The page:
Since its groundbreaking on Nov. 8, 2012, Wallis Annenberg Hall has reached 50 percent completion and will be finished in June 2014. The ground-level media facility will be used for student programs starting in July, and the building will be completely open for the start of classes in August 2014.
According to Charles Peyton, the director of operations for Annenberg Facilities and Technology and the lead project manager for the School and Chair of Annenberg’s Building Committee, this building project sets the standard for future construction at USC.
“From now on, all new buildings [at USC] are Collegiate Gothic and will be modeled after this,” Peyton said.
The architectural firm managing the project, Harley Ellis Devereaux, has also signed on to help with the redesign of the University Village.
“The UV project will also be Collegiate Gothic,” Peyton said. “So we are kind of the first and the benchmark of all future USC architecture, which is a really cool kind of blending of the past and providing something for part of the future.”
The new building will also juxtapose the old exterior architecture with the modern cutting-edge, technology-focused interior.
“It will be very Annenberg, very modern, very high tech, very different,” Peyton said.
In planning for the design, the school worked with design consultants Strategy Plus to conduct a space assessment survey given to students, faculty, alumni and the university community to discover what they did and did not like about the old Annenberg building to take into consideration for the new building.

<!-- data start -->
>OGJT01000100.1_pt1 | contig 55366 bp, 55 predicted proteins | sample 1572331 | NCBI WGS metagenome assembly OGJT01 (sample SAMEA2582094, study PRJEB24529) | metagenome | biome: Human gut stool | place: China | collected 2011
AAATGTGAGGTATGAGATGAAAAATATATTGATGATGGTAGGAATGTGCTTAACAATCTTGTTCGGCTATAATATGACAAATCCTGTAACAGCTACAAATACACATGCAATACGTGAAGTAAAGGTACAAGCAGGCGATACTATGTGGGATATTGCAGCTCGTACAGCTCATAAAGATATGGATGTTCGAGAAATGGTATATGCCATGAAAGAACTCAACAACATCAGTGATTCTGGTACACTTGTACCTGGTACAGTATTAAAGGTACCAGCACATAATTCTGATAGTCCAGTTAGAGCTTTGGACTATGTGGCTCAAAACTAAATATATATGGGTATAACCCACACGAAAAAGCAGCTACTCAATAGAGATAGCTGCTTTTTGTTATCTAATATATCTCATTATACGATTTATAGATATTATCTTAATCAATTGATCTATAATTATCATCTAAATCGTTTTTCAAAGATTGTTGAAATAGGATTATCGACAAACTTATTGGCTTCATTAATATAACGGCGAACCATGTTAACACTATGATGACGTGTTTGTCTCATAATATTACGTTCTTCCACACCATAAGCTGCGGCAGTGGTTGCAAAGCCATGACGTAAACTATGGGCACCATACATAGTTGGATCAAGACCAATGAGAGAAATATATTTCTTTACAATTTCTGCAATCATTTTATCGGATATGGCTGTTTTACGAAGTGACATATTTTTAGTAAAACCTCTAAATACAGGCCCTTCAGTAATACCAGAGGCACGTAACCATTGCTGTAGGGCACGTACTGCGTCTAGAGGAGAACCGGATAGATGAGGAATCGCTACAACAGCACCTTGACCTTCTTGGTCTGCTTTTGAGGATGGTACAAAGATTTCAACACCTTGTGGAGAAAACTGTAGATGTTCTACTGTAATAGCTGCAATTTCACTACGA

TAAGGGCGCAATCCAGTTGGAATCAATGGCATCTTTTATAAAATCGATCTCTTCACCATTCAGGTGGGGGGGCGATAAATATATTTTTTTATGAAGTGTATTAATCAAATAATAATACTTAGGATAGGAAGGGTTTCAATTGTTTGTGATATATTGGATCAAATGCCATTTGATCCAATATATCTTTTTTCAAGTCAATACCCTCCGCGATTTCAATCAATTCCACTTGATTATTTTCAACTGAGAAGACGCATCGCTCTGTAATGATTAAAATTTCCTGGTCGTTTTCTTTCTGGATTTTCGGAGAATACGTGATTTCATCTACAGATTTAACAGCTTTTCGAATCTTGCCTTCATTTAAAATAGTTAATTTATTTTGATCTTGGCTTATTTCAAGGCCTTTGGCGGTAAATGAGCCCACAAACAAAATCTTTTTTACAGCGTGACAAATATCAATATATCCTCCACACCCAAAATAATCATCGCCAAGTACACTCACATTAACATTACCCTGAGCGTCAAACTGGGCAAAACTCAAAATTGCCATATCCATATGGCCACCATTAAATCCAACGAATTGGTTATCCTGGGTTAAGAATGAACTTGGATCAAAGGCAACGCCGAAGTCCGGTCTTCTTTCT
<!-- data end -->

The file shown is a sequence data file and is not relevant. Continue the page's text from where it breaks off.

“When we did that space assessment, we expected the Annenberg building to just get ripped on by students and faculty, but they loved it,” Peyton said. “I expected some criticism, but it really did well.”
Though Strategy Plus received positive responses from students for the current Annenberg building, many are looking forward to the new facilities.
“I think that the [current] facilities are pretty good, but, considering what I have seen in some of my internships, there are some things that could stand to be updated,” said Steven Covelman, a senior majoring in print and digital journalism. “I think we could really use some new computers, some new software just to make it so it simulates the newsroom environment a little bit better. I wish the rooms were designed to look more like a newsroom, so it’s not a huge shock when you get into that environment.”
All the feedback, both positive and negative, was distilled and taken into consideration for the building’s program.
“It was really a building built in the Annenberg tradition, which is a very collaborative and involved community,” Peyton said. “Each space was kind of designed by a different subset, whether it was the students or the faculty.”
One of the aspects of the original Annenberg building that got the most positive feedback was the East Lobby.
This feedback in particular became one of the main focuses in building the Wallis Annenberg Hall. Upon entering the building there is a continuous atrium throughout all five floors of the building — one floor below and four above — serving as a central forum.